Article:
Caspar Melville speaks to the Rational Response Squad, America's new web-savvy atheist activists
The Rational Response Squad, which celebrates its first birthday this month, is the creation of three friends in their late 20s. Brian, Mike and Rook from Philadelphia were brought up in strongly Christian homes. Rook, the Catholic, was studying to be a priest by the time he was sixteen.
As they matured each started to explore the assumptions which they had been brought up not to question, using the considerable research and debate potential of the internet. Brian Sapient (not his real name) explains: “We wanted to learn about this thing our parents had taught us, and gradually we each came to realise that our parents believed something that at best wasn’t provable and at worst suggests that our parents were very gullible indeed.” Like many teenagers Brian spent hours in internet chat rooms and discussion boards. The difference was that rather than discussing music and dating he was more concerned with exploring the logic – what he soon came to believe was the deep illogic – of religious belief.
“I was like, ‘wow’, this thing which is so powerful in our lives does not have the evidence or proof for it that other things we believe as a society have. It’s been given a free pass.” For Brian there was no explicit moment of revelation, or counter-revelation, just a slow accumulation of evidence, gathered during long nights in debate with religious believers online. “At first I was the guy on the message boards who wanted to dialogue. I always said, ‘Can’t we all just respect each other’s views?’ But gradually I realised that I wasn’t getting any respect back. We felt that religious people had been insisting that we respect their beliefs when they were not respecting ours. That people have their religious beliefs, that doesn’t bother me, they are free to believe what they want. What bothers me is when their beliefs infringe on my right to believe or cause harm to the community – if they could manage to keep their beliefs to themselves, fine. So I took a stand. I realised it was okay to be very open and even aggressive about saying I am an atheist.”
While so-called hard-line atheists come under frequent attack in Britain for being dismissive, rude or naïve about religion, Brian Sapient and his colleagues have a deep knowledge of religion and no scruples about stating the case against. They also have the evidence to justify their position: “Think of the damage that religion does – there’s the thwarting of science like stem cell research, there are George Bush’s religiously motivated wars, there’s the denial of sexuality which seems to produce priests who can’t keep their pee pees in their pants – as good an example of the church ignoring the facts of life as you could wish. Religion is just a never-ending barrage of illogic... Why do they believe this silly nonsense?”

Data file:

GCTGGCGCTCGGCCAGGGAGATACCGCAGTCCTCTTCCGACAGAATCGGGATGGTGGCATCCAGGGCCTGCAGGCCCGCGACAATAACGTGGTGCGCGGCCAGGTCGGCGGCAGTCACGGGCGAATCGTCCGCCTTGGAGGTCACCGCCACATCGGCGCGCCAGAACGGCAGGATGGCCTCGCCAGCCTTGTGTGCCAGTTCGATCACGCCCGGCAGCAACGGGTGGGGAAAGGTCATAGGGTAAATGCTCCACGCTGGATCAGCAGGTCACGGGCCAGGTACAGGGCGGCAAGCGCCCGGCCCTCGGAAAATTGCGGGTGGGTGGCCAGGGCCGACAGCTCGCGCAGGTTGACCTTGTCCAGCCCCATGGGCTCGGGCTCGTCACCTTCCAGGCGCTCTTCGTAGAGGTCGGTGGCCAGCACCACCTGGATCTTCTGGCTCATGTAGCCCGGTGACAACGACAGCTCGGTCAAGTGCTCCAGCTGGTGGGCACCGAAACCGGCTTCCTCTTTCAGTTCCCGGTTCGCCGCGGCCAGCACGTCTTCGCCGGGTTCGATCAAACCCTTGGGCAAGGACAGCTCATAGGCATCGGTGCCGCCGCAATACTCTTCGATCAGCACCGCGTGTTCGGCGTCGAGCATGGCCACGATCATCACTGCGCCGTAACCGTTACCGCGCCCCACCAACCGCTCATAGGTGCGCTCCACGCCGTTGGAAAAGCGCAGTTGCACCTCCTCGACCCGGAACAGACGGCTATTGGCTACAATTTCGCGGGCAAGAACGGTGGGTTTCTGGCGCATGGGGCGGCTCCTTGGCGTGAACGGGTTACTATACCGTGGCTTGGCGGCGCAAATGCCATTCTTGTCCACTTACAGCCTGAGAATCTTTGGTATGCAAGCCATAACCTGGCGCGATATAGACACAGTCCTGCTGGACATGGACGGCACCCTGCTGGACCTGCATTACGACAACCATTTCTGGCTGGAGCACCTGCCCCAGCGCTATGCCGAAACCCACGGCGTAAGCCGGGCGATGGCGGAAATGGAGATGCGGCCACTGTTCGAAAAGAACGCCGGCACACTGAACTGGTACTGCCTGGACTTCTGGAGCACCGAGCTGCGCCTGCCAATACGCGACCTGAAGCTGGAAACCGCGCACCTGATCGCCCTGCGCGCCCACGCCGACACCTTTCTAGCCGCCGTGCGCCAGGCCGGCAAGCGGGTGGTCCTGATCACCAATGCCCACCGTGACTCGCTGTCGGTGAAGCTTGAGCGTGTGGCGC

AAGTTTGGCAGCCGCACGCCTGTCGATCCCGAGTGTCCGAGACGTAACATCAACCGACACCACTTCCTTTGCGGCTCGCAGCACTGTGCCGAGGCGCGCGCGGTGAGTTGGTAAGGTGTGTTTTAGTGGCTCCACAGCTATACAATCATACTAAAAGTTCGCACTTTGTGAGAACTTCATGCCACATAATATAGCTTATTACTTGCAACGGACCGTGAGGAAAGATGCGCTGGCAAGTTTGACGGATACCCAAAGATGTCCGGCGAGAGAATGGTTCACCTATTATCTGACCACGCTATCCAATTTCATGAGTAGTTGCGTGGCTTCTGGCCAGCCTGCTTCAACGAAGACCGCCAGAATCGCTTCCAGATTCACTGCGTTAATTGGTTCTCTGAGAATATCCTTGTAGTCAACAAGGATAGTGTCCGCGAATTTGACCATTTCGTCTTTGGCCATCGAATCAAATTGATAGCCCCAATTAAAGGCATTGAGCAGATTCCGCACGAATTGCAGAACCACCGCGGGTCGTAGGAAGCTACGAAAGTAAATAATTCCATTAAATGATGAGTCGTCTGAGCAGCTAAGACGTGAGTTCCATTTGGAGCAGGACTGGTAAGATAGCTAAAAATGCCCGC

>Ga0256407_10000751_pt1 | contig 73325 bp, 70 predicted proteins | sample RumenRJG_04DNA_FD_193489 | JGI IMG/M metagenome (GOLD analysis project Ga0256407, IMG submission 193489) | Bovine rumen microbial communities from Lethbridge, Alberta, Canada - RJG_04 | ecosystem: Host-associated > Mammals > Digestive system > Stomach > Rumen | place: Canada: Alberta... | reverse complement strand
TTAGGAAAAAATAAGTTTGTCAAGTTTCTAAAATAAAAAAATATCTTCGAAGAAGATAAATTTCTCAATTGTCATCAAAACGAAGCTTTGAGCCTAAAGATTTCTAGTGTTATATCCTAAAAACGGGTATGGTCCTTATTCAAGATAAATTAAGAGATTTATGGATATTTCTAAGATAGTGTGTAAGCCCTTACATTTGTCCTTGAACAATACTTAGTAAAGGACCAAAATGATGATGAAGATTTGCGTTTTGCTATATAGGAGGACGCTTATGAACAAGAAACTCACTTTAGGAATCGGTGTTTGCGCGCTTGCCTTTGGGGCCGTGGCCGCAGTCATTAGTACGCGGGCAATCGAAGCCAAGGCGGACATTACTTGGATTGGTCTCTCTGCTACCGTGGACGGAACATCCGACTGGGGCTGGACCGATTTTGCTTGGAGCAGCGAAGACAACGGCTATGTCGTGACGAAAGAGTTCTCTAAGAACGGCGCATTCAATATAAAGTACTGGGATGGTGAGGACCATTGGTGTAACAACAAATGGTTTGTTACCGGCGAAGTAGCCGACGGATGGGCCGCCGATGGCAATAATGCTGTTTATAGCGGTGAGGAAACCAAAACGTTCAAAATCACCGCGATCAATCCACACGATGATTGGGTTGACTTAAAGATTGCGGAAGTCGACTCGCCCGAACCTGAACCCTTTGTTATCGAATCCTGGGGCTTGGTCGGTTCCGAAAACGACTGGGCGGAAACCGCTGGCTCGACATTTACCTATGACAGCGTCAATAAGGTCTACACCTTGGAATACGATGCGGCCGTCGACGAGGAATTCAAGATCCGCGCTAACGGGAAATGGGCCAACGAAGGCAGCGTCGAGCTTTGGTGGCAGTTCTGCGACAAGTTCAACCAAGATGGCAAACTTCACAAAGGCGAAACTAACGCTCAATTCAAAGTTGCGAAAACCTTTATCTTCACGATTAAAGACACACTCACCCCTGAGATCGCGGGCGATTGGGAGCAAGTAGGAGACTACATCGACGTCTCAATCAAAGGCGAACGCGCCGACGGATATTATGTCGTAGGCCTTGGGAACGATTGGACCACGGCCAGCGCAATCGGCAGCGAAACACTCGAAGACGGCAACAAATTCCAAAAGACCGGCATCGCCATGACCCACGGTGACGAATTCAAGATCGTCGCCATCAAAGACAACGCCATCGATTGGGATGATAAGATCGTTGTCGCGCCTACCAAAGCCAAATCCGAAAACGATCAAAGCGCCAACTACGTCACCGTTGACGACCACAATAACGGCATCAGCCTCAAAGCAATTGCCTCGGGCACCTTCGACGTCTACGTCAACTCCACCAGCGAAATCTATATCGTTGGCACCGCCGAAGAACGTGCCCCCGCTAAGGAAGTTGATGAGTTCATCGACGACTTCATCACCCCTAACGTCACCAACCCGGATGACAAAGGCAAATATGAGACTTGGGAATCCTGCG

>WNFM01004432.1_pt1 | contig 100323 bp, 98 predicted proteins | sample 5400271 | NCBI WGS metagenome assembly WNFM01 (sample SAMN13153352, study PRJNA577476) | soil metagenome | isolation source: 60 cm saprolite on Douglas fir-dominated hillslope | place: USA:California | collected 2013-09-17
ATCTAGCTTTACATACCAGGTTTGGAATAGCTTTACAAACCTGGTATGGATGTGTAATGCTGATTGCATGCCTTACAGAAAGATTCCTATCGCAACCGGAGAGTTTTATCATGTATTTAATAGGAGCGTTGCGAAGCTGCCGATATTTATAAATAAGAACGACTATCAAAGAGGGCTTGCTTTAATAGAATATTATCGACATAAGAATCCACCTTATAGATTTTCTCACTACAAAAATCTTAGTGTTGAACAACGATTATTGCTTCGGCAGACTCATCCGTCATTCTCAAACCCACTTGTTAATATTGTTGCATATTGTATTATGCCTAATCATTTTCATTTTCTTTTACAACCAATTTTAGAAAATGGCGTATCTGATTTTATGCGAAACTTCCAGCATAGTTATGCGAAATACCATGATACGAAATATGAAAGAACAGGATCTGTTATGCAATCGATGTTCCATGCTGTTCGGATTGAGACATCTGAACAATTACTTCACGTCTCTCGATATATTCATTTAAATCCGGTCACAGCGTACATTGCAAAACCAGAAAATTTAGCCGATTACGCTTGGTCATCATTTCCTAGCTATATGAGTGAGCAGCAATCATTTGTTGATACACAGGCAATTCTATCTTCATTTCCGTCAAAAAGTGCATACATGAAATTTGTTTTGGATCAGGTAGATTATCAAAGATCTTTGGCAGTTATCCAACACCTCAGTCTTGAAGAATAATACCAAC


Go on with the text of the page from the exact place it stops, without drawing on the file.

In 2005 Brian and his friends took the next step, and created the kind of forum for atheism they could see was needed. “There are tons of atheist websites out there, but there was nothing bringing them together. There are the humanist organisations too, but there’s been a lot of infighting between the different groups. We wanted to cater to the crowd who wanted to speak up loud and bluntly, but we didn’t want to have to deal with the other groups, saying, ‘No you’re doing it wrong.’ We wanted to get right down to the basics, to debate with those who believe, on the basis of rationality.”
Central to their aims was to create a community, so the first thing they did was set up a website which holds discussion forums and registers members. Then came an internet radio show dedicated to non-belief. Brian had done work previously with the grand old man of internet atheism, Reginald Finley aka The Infidel Guy, who set up a network of irreligious radio broadcasts, freethoughtradio.com, running continuously, with parallel internet discussions boards. So Brian and his friends, broadcasting from the basement of his house in Philly, took their increasingly uncompromising brand of debunking (defined on their website as “Give us your nutters, your cranks, your theists yearning to be free, and we’ll do our best to oblige them in the spirit of freethought”) to the digital airwaves.
The ball started rolling. “Our success is all built on the networking we did through the website. People were coming from all over to sign up, and of course religious people would come to debate us which was fun. I think it’s true to say that we have the fastest growing atheist website on the internet – we’re getting somewhere between 25 and 30 new members a day. We’re even beating Dawkins.”